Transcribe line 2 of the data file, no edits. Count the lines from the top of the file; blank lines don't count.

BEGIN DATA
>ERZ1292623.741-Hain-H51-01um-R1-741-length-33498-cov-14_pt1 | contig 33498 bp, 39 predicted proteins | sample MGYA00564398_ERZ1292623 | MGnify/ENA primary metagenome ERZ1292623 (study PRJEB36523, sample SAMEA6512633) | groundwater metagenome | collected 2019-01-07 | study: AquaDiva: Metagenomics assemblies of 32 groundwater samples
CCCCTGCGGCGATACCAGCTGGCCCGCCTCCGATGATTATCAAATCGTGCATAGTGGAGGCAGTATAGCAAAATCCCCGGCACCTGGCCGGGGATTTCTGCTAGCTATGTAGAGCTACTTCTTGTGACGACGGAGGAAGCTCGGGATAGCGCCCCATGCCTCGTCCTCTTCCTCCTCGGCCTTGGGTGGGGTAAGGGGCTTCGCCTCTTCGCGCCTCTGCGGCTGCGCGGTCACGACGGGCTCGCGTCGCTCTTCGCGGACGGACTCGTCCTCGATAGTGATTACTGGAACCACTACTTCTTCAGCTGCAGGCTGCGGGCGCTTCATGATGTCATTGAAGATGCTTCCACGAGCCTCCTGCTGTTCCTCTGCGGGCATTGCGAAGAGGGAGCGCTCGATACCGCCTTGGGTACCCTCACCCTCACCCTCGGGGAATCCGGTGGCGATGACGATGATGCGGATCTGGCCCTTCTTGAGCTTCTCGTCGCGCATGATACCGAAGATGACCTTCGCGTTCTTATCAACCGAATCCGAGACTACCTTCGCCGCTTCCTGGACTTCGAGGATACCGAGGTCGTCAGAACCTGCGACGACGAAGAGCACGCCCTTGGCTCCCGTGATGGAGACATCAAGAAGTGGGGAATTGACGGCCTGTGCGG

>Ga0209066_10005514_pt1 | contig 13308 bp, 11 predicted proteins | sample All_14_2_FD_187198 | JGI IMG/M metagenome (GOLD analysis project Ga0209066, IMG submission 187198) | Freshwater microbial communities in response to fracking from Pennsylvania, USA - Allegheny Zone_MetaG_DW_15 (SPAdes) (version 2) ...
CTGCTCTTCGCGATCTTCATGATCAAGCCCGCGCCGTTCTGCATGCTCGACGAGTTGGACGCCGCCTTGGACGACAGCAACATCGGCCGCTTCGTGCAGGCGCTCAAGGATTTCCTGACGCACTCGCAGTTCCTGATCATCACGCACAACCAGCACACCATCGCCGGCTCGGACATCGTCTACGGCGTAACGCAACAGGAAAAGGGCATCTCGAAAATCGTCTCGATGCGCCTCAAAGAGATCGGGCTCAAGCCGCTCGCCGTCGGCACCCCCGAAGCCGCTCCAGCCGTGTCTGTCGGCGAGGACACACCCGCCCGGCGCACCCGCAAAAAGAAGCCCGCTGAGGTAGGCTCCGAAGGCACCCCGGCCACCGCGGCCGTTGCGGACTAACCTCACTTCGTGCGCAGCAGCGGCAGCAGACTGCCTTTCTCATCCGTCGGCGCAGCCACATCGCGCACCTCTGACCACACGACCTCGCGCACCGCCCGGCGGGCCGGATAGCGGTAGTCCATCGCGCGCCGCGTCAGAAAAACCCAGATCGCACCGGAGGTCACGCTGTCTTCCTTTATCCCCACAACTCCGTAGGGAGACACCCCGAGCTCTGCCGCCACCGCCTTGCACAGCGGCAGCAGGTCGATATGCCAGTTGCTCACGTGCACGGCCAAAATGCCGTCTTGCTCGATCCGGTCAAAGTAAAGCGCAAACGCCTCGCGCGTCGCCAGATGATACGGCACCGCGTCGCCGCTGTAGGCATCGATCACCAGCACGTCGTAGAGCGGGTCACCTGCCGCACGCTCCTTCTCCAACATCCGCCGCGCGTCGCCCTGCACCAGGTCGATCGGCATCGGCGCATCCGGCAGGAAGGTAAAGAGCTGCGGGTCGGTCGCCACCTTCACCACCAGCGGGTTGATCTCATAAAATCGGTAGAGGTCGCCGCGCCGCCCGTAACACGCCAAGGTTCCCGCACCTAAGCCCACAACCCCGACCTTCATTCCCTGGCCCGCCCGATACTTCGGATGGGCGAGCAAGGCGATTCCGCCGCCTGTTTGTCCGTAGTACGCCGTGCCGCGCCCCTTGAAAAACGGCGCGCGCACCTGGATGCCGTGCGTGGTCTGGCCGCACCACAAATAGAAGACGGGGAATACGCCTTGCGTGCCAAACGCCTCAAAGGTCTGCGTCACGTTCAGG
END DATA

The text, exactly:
CCCCTGCGGCGATACCAGCTGGCCCGCCTCCGATGATTATCAAATCGTGCATAGTGGAGGCAGTATAGCAAAATCCCCGGCACCTGGCCGGGGATTTCTGCTAGCTATGTAGAGCTACTTCTTGTGACGACGGAGGAAGCTCGGGATAGCGCCCCATGCCTCGTCCTCTTCCTCCTCGGCCTTGGGTGGGGTAAGGGGCTTCGCCTCTTCGCGCCTCTGCGGCTGCGCGGTCACGACGGGCTCGCGTCGCTCTTCGCGGACGGACTCGTCCTCGATAGTGATTACTGGAACCACTACTTCTTCAGCTGCAGGCTGCGGGCGCTTCATGATGTCATTGAAGATGCTTCCACGAGCCTCCTGCTGTTCCTCTGCGGGCATTGCGAAGAGGGAGCGCTCGATACCGCCTTGGGTACCCTCACCCTCACCCTCGGGGAATCCGGTGGCGATGACGATGATGCGGATCTGGCCCTTCTTGAGCTTCTCGTCGCGCATGATACCGAAGATGACCTTCGCGTTCTTATCAACCGAATCCGAGACTACCTTCGCCGCTTCCTGGACTTCGAGGATACCGAGGTCGTCAGAACCTGCGACGACGAAGAGCACGCCCTTGGCTCCCGTGATGGAGACATCAAGAAGTGGGGAATTGACGGCCTGTGCGG